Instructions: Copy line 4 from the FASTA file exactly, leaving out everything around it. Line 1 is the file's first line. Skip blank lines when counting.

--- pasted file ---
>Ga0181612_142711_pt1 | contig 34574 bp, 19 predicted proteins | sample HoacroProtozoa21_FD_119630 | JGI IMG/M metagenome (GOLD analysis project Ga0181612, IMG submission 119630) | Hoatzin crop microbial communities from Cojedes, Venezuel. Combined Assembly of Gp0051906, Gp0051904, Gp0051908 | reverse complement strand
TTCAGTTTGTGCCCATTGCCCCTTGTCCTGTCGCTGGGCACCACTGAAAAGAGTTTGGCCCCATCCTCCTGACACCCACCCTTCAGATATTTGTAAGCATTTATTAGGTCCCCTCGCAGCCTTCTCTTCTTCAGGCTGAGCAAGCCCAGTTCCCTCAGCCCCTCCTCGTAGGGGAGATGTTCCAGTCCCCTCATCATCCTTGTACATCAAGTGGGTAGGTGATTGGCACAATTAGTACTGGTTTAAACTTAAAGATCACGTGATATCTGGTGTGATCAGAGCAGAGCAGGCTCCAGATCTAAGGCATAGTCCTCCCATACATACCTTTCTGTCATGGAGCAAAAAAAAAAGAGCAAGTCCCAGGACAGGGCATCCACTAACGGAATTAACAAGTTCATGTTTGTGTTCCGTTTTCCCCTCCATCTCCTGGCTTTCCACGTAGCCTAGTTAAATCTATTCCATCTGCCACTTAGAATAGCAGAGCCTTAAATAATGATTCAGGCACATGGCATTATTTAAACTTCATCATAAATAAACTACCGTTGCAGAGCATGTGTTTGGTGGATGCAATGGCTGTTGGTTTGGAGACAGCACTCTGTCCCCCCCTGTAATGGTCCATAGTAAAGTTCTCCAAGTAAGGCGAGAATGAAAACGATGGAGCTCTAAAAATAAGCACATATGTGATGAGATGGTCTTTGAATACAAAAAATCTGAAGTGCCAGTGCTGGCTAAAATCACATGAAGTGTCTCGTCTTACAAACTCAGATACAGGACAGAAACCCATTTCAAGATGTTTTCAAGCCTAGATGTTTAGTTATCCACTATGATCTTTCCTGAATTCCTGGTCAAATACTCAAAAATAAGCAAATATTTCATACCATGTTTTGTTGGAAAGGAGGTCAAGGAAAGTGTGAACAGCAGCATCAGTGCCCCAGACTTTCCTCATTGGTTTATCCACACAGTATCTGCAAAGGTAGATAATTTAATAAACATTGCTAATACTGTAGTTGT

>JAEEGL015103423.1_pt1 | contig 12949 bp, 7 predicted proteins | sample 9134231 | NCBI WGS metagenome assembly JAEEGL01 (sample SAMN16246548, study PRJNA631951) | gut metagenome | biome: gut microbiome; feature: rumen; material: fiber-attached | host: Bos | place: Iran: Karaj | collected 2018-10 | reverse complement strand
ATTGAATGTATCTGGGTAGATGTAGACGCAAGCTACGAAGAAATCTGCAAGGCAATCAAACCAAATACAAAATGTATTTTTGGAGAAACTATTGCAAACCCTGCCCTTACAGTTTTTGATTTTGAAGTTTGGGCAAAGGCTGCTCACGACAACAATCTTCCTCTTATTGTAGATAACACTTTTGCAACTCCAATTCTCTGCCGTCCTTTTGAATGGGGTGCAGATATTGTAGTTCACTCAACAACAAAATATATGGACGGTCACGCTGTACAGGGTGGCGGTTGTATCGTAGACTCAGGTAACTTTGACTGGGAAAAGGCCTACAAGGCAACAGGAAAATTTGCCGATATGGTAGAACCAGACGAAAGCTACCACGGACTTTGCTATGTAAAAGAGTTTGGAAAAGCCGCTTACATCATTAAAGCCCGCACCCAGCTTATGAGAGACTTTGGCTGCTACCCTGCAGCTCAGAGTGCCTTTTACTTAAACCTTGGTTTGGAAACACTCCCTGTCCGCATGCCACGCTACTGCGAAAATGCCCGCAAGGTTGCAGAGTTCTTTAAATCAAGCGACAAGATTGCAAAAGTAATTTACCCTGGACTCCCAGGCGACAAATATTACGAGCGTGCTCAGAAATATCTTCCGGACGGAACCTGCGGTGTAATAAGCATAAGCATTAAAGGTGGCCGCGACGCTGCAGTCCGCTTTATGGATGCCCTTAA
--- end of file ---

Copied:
ATTGAATGTATCTGGGTAGATGTAGACGCAAGCTACGAAGAAATCTGCAAGGCAATCAAACCAAATACAAAATGTATTTTTGGAGAAACTATTGCAAACCCTGCCCTTACAGTTTTTGATTTTGAAGTTTGGGCAAAGGCTGCTCACGACAACAATCTTCCTCTTATTGTAGATAACACTTTTGCAACTCCAATTCTCTGCCGTCCTTTTGAATGGGGTGCAGATATTGTAGTTCACTCAACAACAAAATATATGGACGGTCACGCTGTACAGGGTGGCGGTTGTATCGTAGACTCAGGTAACTTTGACTGGGAAAAGGCCTACAAGGCAACAGGAAAATTTGCCGATATGGTAGAACCAGACGAAAGCTACCACGGACTTTGCTATGTAAAAGAGTTTGGAAAAGCCGCTTACATCATTAAAGCCCGCACCCAGCTTATGAGAGACTTTGGCTGCTACCCTGCAGCTCAGAGTGCCTTTTACTTAAACCTTGGTTTGGAAACACTCCCTGTCCGCATGCCACGCTACTGCGAAAATGCCCGCAAGGTTGCAGAGTTCTTTAAATCAAGCGACAAGATTGCAAAAGTAATTTACCCTGGACTCCCAGGCGACAAATATTACGAGCGTGCTCAGAAATATCTTCCGGACGGAACCTGCGGTGTAATAAGCATAAGCATTAAAGGTGGCCGCGACGCTGCAGTCCGCTTTATGGATGCCCTTAA